Skip to main content

Paris attacks suspect ‘got past three police checks’

Kenzo Tribouillard, AFP | A picture taken on December 3, 2015 at the Charles-de-Gaulle airport outside Paris shows the wanted notice of suspects Salah Abdeslam (left) and Mohamed Abrini, both of whom are still on the run.

Salah Abdeslam, the fugitive suspected of involvement in last month's terrorist attacks in Paris, got past three police checkpoints in France as he fled to Belgium, French media reported on Sunday.


France’s most wanted man is believed to have made his way to Belgium with two friends on November 14, a day after the deadly shootings and bombings that left 130 dead at several Paris night spots.

In one instance, Abdeslam’s companions admitted to police that they had just smoked marijuana, but were let go, a source close to the investigation told AFP news agency, confirming a report in French daily Le Parisien.

The source quoted Hamza Attou, who is suspected along with Mohammed Amri of driving Abdeslam to the Belgian capital.

All three are from the gritty Brussels suburb of Molenbeek, sometimes referred to as Europe’s “jihadi central” due to the high number of local youths who have joined jihadist groups in Syria and Iraq.

The source said Abdeslam, 26, sent a text message asking Attou and Amri to come for him, and they found him "agitated... uneasy... unwell”.

Then came a threat: "He told us to take him back to Brussels or he would blow up the car," Attou said, according to the source.

To underscore the threat, Abdselam reportedly bragged about killing people with a Kalashnikov, adding that his brother Brahim blew himself up.

Seven attackers blew themselves up or were killed by police in the course of the evening on November 13. Five of them have been identified, including 31-year-old Brahim Abdeslam.

‘Not the priority today’

The younger of the Abdeslam brothers had not yet been linked to the attacks when he made his way back to Belgium, which would explain why police did not stop him.

To avoid checkpoints, Abdeslam asked Attou and Amri to take minor roads, but they got lost and ended up on a motorway, Attou said.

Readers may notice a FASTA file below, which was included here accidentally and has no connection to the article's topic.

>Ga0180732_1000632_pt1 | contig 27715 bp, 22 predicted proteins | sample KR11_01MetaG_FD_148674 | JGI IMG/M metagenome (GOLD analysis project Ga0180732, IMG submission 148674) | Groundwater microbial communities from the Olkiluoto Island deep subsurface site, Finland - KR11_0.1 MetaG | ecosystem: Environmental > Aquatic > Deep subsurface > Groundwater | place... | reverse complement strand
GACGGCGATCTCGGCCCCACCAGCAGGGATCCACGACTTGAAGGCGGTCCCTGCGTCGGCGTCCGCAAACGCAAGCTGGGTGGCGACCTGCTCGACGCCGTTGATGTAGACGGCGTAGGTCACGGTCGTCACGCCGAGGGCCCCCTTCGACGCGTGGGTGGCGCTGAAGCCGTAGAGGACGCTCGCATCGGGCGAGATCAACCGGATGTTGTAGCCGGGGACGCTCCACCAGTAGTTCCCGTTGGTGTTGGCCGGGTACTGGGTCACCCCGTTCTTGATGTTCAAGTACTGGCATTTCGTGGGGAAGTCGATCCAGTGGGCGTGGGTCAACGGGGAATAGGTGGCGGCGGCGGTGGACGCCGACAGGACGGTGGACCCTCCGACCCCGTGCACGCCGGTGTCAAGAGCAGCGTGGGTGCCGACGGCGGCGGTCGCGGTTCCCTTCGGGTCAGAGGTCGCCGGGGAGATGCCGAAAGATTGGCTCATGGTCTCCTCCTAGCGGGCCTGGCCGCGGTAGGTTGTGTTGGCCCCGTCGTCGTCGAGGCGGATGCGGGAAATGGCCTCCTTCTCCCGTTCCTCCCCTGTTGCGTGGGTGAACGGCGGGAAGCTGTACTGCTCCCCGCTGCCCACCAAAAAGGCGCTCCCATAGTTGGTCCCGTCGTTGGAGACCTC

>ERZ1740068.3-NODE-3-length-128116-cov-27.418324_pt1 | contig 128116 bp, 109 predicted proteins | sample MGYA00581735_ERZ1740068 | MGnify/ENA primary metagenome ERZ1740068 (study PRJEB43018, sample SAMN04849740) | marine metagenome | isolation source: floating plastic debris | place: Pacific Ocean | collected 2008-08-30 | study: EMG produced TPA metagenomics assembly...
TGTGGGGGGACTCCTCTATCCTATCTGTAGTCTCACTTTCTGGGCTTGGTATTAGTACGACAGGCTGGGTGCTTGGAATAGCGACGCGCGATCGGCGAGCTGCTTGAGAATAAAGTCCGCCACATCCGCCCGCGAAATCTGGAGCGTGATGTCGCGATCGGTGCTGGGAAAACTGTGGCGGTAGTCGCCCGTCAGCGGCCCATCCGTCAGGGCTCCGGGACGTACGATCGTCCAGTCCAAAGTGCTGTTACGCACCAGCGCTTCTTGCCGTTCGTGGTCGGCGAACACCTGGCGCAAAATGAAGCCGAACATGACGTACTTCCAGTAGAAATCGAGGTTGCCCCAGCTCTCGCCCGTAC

At the first checkpoint they were asked if they had "consumed" any substances. Abdelslam was in the back seat and said nothing, while Amri and Attou replied "yes" because they had just smoked marijuana.

"The policeman said that was not good, but it was not the priority today," Attou said, according to the source.

They were not asked for their papers, but they were at the second and third police checkpoints. At the third stop, near Cambrai in the far north of France, Abdeslam even gave his address in Molenbeek.

Latest on ringleader of Paris attacks.

The trio stopped for petrol and Abdeslam went to the toilet, walking back with his jacket open, revealing that he was not carrying the explosives which Attou and Amri had been led to believe he had on him, the source told AFP news agency.

Abdeslam reportedly said he left his brother's ID card in a car - he did not say which car – "so that he would be known the world over like Coulibaly".

He was referring to Amedy Coulibaly, who killed a policewoman in Paris on January 8 as part of the series of attacks that began with the massacre at the offices of the satirical weekly Charlie Hebdo.

The following day Coulibaly took hostages at a kosher supermarket, killing four before being gunned down in a police operation.

(FRANCE 24 with AFP)

Daily news briefReceive essential international news every morning

Page not found

The content you requested does not exist or is not available anymore.